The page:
The Concept of Neutralism

What lies behind Burma's foreign policy

By James Barrington

Unfortunately for the Union of Burma, her emergence as an independent State coincided with the onset of that product of the nuclear age, the cold war. Since the cold war has dominated the international scene, either by drawing other international issues into its orbit so completely as to make them lose their original identity, or by reducing them to relative insignificance, it is not surprising that Burma's foreign policy, like that of every other State, should today tend to be judged by its attitude towards the cold war. Applying the terminology of war to the cold war, the States which, like Burma, refuse to take sides in the cold war have come to be known as the "neutrals." Later, when it became clear that the terminology of war did not quite fit the circumstances of the cold war, attempts were made to find a more apt description. Hence the evolution of the terms "uncommitted" and "unaligned." But these are only slight refinements of the original term "neutral." None of them provides a completely accurate description of the foreign policy of the Union of Burma—which is far more than a more attitude, or a series of unrelated reactions to successive international issues.

The basic content and continuity of Burma's foreign policy has its roots firmly embedded in the nation's past history. It must be recalled that Burma was one of the very last countries in Asia to fall under foreign domination. Although the piecemeal absorption of Burma in the British Empire began in 1823, the Burmese Kingdom remained as an independent political entity until 1885. The territorial losses of 1823 and of 1852, though extremely large, were regarded as temporary in nature, and had nothing like the same effect on the Burmese people as the liquidation of the Kingdom in 1885. This date, 1885, is significant. It points up the fact that Burma did not lose her independence until a hundred years after the United States had won her freedom, and that it was lost at a time when anticolonial forces were already stirring in the world, and when Burmese nationalism was already being kindled. The loss of independence was therefore particularly keenly felt by the Burmese people, and its restoration became an immediate objective. Thus the entire period of British rule after 1885 was in effect a continuous fight for independence. As the struggle intensified, so developed the yearning for independence—independence from the British in the first instance since they were the controlling power, but as later events with the Japanese proved, independence from any and everybody. When therefore, on January 4, 1948, Burma once again became a sovereign independent state, the people were united in the determination that they should never again lose the precious independence which they had just regained. Today, ten years later, the feeling is no less strong.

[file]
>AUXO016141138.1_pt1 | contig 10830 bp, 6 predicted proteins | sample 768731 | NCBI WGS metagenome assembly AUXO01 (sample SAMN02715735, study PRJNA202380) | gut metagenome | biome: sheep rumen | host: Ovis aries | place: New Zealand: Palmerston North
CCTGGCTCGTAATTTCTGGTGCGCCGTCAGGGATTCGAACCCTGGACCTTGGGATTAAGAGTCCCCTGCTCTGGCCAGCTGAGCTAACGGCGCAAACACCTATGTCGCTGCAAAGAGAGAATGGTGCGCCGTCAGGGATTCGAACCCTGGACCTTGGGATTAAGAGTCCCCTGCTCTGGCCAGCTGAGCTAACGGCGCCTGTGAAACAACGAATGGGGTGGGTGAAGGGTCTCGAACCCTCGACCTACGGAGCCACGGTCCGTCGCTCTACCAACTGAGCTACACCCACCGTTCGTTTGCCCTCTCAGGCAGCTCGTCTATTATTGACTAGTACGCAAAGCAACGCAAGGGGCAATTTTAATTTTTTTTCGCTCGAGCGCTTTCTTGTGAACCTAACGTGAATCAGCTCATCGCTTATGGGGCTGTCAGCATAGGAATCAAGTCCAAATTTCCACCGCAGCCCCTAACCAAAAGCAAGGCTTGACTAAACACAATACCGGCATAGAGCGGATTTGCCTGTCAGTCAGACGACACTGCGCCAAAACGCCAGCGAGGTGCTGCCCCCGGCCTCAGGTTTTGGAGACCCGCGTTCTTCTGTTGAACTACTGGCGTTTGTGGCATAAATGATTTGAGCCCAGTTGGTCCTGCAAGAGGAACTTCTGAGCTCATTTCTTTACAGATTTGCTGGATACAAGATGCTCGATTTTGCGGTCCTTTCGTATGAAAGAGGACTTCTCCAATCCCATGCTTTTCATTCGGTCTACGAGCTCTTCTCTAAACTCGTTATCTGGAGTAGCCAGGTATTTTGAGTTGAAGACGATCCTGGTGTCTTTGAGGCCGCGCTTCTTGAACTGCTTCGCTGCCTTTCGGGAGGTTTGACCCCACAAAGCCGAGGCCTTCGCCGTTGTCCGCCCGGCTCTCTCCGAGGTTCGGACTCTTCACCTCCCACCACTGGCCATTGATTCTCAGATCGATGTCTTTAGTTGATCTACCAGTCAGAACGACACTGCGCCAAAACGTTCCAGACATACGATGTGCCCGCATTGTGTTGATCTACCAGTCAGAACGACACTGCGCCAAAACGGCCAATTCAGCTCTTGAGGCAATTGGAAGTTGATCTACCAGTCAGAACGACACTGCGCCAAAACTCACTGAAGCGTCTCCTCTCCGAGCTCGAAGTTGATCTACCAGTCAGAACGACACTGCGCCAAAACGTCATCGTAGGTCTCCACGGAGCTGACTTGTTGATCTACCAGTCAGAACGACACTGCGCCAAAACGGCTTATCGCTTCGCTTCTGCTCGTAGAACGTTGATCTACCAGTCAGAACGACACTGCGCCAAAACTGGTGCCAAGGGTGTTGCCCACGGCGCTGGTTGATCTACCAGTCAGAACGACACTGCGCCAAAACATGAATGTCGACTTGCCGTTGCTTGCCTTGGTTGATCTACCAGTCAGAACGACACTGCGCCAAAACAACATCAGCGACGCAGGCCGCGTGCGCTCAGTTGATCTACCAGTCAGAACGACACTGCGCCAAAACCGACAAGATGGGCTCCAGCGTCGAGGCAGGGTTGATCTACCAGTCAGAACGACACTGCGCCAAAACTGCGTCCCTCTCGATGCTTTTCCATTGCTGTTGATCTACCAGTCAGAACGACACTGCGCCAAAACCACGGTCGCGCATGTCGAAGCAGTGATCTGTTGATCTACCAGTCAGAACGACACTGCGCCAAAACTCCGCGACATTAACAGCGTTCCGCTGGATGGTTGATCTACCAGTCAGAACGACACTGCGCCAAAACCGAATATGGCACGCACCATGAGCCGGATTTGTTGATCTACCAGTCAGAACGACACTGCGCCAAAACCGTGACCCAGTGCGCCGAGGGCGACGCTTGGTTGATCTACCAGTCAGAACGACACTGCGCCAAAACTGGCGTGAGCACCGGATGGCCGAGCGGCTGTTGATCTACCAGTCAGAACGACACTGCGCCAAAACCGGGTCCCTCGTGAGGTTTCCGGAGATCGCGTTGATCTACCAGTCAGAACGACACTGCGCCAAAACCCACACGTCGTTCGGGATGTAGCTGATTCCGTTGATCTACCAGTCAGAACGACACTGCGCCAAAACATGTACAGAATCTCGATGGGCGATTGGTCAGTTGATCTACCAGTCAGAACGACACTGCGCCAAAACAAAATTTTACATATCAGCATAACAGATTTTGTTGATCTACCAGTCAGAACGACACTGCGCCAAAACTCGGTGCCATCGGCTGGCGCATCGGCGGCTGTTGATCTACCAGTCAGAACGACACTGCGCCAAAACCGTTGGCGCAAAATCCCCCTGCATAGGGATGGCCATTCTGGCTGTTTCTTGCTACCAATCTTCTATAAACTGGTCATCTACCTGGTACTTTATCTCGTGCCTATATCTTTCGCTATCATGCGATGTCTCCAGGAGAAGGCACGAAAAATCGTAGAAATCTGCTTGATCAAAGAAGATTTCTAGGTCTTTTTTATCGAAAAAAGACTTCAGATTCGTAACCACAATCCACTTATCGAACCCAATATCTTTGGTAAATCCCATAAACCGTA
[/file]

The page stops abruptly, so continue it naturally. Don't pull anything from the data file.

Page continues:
Genuine independence in Burmese minds is synonymous with an independent foreign policy. The reason for this is quite simple. To the great credit of the British, it must be admitted that they gave Burma progressive doses of "home rule," culminating in full internal autonomy in 1937. But right till the end, the British Government retained control of Burma's foreign affairs, with which was linked external defense. Thus the ability of a nation to make its own foreign policy decisions, without outside domination or pressure, became in the eyes of the Burmese people the test of independence. It remains so today. Any suspicion that the Government had accepted the dictation of another country or group of countries, or that it had succumbed to pressure, would immediately put the Government in trouble. This is one reason why the Union of Burma steadfastly refuses to join either bloc in the cold war. Prime Minister U Nu made the reasons for this position abundantly clear when he said before the National Press Club in Washington in July, 1955:

...in the present circumstances of Burma, her membership in any alliance with a great-power military bloc is incompatible with her continued existence as an independent State. This may seem to be putting it strongly, but it is a fact. Our recent history is such, our experience with great powers is such, that in the minds of the people of Burma an alliance with a big power immediately means domination by that power. It means the loss of independence. You may question the validity of that belief. But perhaps you will accept my statement that it is a political fact of life today that any Government of Burma which aligned itself with a big-power bloc would at once lose the confidence and support of the people.

Here U Nu was speaking with special reference to the great-power blocs. But it should be emphasized that independence means complete independence, independence even from those countries which happen to adopt a line similar to the Union of Burma's in international affairs. Burma’s independence in foreign policy is therefore total, and is not directed against any country or group of countries. Her attitude toward the two blocs in the cold war simply fits into this total framework.